It has been said that professional mutual fund managers are no better at picking stocks than a dart-throwing chimp. It turns out this quip is insulting to chimps.
In any given year, the majority of professional fund managers underperform their benchmark index -- a virtual certainty given a limited amount of return to capture and an unlimited amount of fees to charge.
Now, take a specific year. In 2011, 84% of U.S. stock fund managers underperformed the S&P 500 (SNPINDEX: ^GSPC ) , according to Standard & Poor's.
That stat alone would be dreadful. But digging deeper, it gets far worse.
The S&P 500 returned 2.07% in 2011, including dividends. The majority of fund managers underperformed this amount because they picked the wrong stocks. Yet of the 489 S&P 500 companies that Capital IQ still has data on (the other 11 no longer exist), 247 -- or greater than half -- returned more than 2.07%.
In other words, the overwhelming majority of professional fund managers picked the minority of stocks that underperformed the market. It takes skill to be that bad.
(For the curious, the average stock that rose more than 2.07% returned 20.4%, while the average stock below that threshold fell 16.6%, and coincidentally, the two groups had virtually identical standard deviations.)
This isn't rare, and it extends beyond fund managers to Wall Street analysts. According to Bloomberg, "The 50 stocks in the S&P 500 with the lowest analyst ratings at the end of 2011 posted an average return of 23 percent [in 2012], outperforming the index by 7 percentage points." In a study of 3,000 stocks from 1983 to 2007, Longboard Asset Management showed that 64% of stocks underperformed the market. Yet, according to the Vanguard Group, 72% of actively managed funds underperform their benchmark over a 20-year period, removing the effects of survivorship bias. So over the long haul, a higher percentage of fund managers underperform an index than stocks underperform an index. On average, fund managers appear to be worse than dart-throwing chimps. And they charge big fees to boot.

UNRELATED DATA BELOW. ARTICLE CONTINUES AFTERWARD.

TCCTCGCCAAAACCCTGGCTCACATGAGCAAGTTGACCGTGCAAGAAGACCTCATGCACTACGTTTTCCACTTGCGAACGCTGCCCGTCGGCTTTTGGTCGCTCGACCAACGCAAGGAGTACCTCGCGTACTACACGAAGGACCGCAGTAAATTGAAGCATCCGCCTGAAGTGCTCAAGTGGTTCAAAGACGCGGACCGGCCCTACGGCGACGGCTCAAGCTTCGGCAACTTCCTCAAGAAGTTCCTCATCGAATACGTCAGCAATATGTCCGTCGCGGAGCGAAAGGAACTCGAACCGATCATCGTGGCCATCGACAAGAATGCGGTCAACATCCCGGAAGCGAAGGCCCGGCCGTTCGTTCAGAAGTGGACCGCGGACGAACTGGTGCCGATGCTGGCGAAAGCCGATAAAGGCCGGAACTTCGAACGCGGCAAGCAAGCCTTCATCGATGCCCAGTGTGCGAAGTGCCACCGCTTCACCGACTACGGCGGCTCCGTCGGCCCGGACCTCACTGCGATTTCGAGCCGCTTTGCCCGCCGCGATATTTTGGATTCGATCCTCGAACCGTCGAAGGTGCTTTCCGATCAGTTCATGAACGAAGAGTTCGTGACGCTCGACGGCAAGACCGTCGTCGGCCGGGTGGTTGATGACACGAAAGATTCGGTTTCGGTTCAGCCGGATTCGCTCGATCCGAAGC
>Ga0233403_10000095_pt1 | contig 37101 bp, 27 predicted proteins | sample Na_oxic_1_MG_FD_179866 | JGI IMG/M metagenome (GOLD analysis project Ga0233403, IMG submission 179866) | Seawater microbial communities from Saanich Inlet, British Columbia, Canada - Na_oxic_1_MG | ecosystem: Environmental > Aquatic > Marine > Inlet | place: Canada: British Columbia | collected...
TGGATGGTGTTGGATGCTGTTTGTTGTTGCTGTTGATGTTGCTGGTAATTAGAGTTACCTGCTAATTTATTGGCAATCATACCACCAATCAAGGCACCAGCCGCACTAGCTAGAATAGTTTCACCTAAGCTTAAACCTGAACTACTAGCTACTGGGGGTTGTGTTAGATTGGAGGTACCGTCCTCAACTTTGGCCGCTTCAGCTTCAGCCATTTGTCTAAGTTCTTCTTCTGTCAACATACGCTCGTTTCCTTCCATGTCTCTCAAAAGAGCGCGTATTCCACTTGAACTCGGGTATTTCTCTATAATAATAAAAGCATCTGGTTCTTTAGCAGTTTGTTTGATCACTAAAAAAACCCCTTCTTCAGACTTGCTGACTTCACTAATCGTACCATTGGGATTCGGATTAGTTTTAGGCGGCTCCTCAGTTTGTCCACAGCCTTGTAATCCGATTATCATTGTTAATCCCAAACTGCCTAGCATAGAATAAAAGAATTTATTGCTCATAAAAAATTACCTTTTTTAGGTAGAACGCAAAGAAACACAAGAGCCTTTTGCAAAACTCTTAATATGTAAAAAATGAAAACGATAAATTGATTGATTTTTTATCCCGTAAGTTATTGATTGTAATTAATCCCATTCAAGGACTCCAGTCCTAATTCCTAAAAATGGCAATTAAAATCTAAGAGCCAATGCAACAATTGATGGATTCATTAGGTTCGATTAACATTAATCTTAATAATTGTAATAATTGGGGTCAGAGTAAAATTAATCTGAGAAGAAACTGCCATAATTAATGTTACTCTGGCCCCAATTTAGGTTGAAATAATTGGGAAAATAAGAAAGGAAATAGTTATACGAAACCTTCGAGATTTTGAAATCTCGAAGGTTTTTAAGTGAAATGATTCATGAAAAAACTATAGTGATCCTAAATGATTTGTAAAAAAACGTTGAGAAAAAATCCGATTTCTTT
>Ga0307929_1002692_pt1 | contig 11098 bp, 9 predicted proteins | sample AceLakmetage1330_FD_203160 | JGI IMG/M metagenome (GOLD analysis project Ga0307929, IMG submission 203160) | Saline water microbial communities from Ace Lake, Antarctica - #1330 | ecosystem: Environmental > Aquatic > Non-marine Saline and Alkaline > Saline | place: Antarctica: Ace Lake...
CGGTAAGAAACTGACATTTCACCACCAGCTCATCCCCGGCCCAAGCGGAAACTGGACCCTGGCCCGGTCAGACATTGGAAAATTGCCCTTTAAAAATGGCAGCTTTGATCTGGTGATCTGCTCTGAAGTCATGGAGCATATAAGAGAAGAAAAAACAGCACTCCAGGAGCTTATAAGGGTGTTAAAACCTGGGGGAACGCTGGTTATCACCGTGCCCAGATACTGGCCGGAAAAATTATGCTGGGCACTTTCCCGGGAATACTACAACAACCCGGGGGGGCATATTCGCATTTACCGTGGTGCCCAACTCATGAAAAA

The fees are what's unfortunate here. In one report, IBM concluded that global money managers overcharge investors by $300 billion a year for failing to deliver returns above a benchmark index. Vanguard cites data by the Financial Research Corporation showing that the single best predictor of a fund's future performance is its expense ratio.
A common rebuttal is that, while money managers underperform an index, they are better at managing risk and lowering volatility. Nevermind that this goal never seems to appear in annual reports and prospectuses -- or if investors signed up for such an arrangement -- but it's empirically false. Yihua Zhao of the University of Texas has shown that the average mutual fund has a beta of 1.001, meaning it tracks the ups and downs of the overall market almost to a T.
Some professional managers can beat the market and earn their fees. The good majority can't. If you don't have the time or inclination to manage your own money, you're likely to do best buying a passive low-cost index fund. You'll (literally) become a Wall Street star without lifting a finger.